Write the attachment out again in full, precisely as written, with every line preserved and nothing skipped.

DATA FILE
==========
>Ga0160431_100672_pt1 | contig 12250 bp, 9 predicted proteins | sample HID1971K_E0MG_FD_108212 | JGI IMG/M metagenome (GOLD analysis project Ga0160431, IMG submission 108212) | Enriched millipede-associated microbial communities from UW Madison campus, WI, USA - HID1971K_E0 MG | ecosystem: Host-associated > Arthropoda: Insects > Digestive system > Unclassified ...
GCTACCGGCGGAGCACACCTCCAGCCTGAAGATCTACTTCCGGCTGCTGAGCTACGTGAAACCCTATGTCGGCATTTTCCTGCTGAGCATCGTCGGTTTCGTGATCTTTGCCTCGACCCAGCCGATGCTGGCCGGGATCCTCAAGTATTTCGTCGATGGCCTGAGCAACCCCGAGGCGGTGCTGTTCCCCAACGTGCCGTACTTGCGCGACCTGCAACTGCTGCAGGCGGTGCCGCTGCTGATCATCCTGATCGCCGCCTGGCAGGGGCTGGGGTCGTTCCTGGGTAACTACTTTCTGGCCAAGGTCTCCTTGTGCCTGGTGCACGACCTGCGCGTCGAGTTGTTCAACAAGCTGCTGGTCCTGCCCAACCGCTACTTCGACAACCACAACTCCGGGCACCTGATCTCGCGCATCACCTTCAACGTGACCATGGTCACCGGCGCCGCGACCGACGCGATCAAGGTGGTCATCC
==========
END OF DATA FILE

>Ga0160431_100672_pt1 | contig 12250 bp, 9 predicted proteins | sample HID1971K_E0MG_FD_108212 | JGI IMG/M metagenome (GOLD analysis project Ga0160431, IMG submission 108212) | Enriched millipede-associated microbial communities from UW Madison campus, WI, USA - HID1971K_E0 MG | ecosystem: Host-associated > Arthropoda: Insects > Digestive system > Unclassified ...
GCTACCGGCGGAGCACACCTCCAGCCTGAAGATCTACTTCCGGCTGCTGAGCTACGTGAAACCCTATGTCGGCATTTTCCTGCTGAGCATCGTCGGTTTCGTGATCTTTGCCTCGACCCAGCCGATGCTGGCCGGGATCCTCAAGTATTTCGTCGATGGCCTGAGCAACCCCGAGGCGGTGCTGTTCCCCAACGTGCCGTACTTGCGCGACCTGCAACTGCTGCAGGCGGTGCCGCTGCTGATCATCCTGATCGCCGCCTGGCAGGGGCTGGGGTCGTTCCTGGGTAACTACTTTCTGGCCAAGGTCTCCTTGTGCCTGGTGCACGACCTGCGCGTCGAGTTGTTCAACAAGCTGCTGGTCCTGCCCAACCGCTACTTCGACAACCACAACTCCGGGCACCTGATCTCGCGCATCACCTTCAACGTGACCATGGTCACCGGCGCCGCGACCGACGCGATCAAGGTGGTCATCC